THE German news media do not agree about much. But they have been almost at one in attacking Christian Wulff, the federal president, as the year ticked over. His sin, in their eyes, was not just to have borrowed €500,000 ($650,000) from the wife of a business friend on soft terms in 2008 when he was premier of the state of Lower Saxony. What irked them more was the news that he had made somewhat gauche attempts to suppress the story by threatening Kai Diekmann, editor of Bild, Germany’s biggest tabloid daily, with “war” when he learnt that the newspaper planned to print the home-loan story. His threats cut no ice; Bild went ahead and published. Two days later, Mr Wulff called Mr Diekmann again to apologise.
But the storm has only grown. Politicians and pundits from left and right are questioning Mr Wulff’s ability to survive in his largely ceremonial role, in which he is meant to embody the conscience of the nation. The public is more divided, with a recent poll showing a roughly even split between those who think he should resign and those who want him to stay.
Yet the people do not elect the German president. He is chosen by a federal assembly of roughly 1,200 notables, half of them from the Bundestag, the federal parliament’s lower house, and the rest appointees from the German states to the upper-house Bundesrat. And it is extremely difficult to unseat the president if he refuses to quit: either members of the federal parliament would have to take a case against him to the constitutional court, or he would have to be convicted of a felony.
Could he be? Prosecutors in Berlin are pondering if his threats infringed press freedom. But it is not clear that Mr Wulff has broken any laws. He borrowed money cheaply from a friend, and transferred the loan at low rates to a bank.
But there are further questions. That institution happens to be the house bank of Porsche, part of the Volkswagen group, on whose supervisory board Mr Wulff sat during his Lower Saxony premiership. Newspapers have speculated that the bank was repaying a favour by taking on the loan: Mr Wulff enlisted help from Volkswagen to save Porsche from bankruptcy in 2009. Nothing has emerged to substantiate these allegations, although the state of Baden-Württemberg is investigating whether the bank acted improperly. Mathew Rose, who writes on political corruption in Germany, says that Mr Wulff is hardly an outlier in a profession that throughout Europe has come to feed on “power and perks”.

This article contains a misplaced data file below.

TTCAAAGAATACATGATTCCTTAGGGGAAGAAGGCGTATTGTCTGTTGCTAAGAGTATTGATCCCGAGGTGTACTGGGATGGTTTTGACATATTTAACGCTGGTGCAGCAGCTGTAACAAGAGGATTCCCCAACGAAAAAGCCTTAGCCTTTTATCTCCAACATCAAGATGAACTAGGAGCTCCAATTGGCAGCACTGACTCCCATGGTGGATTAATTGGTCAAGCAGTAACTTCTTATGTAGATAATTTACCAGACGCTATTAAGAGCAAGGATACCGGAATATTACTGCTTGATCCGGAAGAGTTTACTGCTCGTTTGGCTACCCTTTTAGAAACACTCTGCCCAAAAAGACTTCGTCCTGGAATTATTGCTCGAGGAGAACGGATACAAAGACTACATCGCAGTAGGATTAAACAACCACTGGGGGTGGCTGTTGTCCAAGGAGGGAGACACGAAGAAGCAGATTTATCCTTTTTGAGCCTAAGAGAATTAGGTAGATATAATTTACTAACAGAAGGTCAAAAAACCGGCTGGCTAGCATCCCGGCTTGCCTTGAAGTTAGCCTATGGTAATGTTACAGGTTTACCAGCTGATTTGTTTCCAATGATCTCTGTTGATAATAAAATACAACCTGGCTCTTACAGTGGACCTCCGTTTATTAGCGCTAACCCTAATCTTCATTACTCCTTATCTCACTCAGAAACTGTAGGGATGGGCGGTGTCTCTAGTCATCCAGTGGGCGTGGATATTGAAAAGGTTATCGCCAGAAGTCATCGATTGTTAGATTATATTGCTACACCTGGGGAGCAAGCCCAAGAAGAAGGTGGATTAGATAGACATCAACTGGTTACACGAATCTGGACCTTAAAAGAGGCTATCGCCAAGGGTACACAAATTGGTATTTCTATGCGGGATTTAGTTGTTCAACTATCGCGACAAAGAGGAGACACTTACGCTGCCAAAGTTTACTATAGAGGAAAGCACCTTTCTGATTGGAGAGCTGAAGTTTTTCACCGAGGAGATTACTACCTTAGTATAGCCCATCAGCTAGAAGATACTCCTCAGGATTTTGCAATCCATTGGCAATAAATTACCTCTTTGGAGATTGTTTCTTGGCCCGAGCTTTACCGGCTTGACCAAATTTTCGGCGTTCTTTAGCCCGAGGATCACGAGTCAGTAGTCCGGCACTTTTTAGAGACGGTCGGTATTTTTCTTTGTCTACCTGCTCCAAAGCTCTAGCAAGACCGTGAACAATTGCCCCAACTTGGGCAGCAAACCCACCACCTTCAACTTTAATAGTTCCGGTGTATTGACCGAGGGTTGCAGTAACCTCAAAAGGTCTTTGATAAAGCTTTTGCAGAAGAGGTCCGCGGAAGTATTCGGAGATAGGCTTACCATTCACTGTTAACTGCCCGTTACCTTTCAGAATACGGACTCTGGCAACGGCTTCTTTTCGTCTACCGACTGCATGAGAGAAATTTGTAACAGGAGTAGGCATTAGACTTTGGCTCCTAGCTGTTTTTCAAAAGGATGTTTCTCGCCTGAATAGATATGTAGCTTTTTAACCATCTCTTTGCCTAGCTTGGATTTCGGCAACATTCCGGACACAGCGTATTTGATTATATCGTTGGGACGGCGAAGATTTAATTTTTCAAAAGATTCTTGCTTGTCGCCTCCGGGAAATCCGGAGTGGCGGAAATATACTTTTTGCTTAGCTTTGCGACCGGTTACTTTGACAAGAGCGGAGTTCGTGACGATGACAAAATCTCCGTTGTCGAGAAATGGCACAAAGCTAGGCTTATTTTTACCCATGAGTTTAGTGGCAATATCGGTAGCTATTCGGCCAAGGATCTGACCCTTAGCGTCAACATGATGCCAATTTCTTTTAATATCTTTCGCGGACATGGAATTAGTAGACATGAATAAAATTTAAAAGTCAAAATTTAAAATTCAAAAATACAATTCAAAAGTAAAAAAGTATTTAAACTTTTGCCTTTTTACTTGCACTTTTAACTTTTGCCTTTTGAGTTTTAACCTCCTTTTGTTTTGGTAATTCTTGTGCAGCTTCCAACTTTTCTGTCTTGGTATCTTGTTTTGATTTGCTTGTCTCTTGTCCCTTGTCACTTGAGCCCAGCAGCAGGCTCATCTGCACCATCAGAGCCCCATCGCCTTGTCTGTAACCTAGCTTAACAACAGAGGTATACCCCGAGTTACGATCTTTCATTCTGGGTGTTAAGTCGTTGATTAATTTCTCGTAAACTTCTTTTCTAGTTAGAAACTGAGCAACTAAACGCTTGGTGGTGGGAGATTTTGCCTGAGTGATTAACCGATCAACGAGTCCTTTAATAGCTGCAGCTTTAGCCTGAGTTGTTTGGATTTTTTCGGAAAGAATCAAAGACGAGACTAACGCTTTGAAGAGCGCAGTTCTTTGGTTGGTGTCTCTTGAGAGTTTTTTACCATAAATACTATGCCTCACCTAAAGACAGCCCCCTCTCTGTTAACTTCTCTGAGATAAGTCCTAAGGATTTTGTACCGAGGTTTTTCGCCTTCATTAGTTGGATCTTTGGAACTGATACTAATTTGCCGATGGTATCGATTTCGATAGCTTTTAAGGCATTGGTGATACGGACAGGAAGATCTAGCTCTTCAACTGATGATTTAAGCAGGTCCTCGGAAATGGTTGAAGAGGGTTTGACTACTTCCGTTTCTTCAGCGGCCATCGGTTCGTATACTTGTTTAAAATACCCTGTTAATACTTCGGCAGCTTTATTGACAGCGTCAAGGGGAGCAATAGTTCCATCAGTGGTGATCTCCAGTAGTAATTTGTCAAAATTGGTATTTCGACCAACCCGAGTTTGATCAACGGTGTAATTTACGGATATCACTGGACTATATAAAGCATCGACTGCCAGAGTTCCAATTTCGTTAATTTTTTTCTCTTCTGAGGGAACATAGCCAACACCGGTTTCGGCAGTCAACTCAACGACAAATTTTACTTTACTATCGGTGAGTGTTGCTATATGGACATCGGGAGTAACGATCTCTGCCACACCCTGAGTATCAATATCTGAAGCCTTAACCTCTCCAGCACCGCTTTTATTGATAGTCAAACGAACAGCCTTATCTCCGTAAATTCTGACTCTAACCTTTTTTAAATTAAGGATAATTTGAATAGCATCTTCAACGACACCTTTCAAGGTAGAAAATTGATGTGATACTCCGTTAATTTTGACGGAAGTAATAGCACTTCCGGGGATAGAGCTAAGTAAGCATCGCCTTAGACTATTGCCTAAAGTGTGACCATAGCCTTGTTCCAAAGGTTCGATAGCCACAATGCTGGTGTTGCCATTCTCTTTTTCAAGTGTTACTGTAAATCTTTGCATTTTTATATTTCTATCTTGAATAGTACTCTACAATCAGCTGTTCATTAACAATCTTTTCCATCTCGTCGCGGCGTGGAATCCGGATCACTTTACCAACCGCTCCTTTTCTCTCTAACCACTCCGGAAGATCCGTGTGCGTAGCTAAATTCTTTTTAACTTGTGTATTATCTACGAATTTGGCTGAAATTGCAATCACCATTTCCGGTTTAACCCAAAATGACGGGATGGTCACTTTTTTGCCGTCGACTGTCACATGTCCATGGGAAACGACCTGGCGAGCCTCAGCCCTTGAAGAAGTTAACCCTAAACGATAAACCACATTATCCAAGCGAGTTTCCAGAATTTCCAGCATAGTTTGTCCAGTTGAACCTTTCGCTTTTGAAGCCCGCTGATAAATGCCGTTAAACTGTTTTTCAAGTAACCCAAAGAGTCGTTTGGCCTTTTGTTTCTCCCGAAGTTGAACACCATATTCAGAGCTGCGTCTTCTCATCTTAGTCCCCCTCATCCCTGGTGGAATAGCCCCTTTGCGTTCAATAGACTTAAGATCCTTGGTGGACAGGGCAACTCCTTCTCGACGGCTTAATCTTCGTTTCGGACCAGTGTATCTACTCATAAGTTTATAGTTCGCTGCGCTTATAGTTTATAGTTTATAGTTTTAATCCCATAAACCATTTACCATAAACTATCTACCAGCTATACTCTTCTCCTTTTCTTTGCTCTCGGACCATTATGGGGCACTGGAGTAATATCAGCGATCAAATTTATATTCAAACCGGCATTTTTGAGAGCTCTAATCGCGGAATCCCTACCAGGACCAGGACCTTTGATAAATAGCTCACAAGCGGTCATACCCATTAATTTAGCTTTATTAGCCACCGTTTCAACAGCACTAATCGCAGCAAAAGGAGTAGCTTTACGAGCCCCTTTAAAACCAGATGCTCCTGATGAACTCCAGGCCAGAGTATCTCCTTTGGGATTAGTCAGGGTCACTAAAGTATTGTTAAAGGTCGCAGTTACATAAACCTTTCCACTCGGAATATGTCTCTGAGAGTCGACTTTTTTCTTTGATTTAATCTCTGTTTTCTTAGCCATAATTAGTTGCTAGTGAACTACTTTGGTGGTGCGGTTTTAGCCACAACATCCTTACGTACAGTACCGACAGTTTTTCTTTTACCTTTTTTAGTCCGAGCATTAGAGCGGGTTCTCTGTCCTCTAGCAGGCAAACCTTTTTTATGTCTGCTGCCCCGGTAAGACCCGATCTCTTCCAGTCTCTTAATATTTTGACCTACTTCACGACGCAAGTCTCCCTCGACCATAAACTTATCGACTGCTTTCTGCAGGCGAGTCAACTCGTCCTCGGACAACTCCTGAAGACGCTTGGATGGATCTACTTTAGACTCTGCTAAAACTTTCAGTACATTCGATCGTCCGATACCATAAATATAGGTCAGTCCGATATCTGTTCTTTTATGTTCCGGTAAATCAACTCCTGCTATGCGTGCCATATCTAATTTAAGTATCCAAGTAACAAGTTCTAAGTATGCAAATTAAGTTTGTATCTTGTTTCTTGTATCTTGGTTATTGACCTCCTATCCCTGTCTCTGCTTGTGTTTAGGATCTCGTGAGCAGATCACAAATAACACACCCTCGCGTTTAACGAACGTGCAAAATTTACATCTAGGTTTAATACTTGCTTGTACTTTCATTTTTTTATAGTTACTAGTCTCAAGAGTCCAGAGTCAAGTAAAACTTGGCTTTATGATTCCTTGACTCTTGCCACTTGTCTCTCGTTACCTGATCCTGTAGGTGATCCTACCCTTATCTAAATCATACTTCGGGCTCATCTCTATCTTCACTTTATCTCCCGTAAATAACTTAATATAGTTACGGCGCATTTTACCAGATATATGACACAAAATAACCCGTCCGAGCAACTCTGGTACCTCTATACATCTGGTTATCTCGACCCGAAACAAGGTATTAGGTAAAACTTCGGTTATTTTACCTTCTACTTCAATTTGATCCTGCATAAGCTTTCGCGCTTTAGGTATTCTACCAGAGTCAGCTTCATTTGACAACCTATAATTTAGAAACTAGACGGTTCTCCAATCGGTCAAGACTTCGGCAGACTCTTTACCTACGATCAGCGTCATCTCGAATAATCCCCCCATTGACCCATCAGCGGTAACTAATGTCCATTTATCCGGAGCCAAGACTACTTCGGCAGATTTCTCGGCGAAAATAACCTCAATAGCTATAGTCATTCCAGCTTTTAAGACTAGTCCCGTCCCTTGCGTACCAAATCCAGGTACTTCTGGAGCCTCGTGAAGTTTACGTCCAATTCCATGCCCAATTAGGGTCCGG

Either way, Mr Wulff’s lack of support is embarrassing. Angela Merkel, the chancellor, used the new year holiday to avoid public comment and has remained silent. Hastily elected to the presidency in 2010 (with Mrs Merkel’s backing), Mr Wulff has had little impact on German life. He has made just one memorable remark, in October 2010: that “Islam is part of Germany”. In a country with a population of 4.3m Muslims, that should not have been controversial, although some members of Mr Wulff’s Christian Democratic Union found it hard to swallow.
Mr Wulff appears to want to tough it out for now. In a television interview on January 4th he insisted that he was “not a president on probation” and had broken no law. The call to Bild had been a serious mistake, he acknowledged, but he was only trying to protect his family. Even presidents have human rights, he said. The office had become more difficult lately, he admitted, but he felt that he had strengthened the presidency during his tenure.
Politicians from the CDU insisted that Mr Wulff had done a good job of trying to regain public trust in the interview. But noises from opposition parties suggest that he still has questions to answer. He may yet fall. Indeed, many analysts think that he would already have gone if Mrs Merkel had a credible replacement for him. But this would have to be a politically savvy heavyweight sympathetic to the CDU. Nobody seems to fit that bill.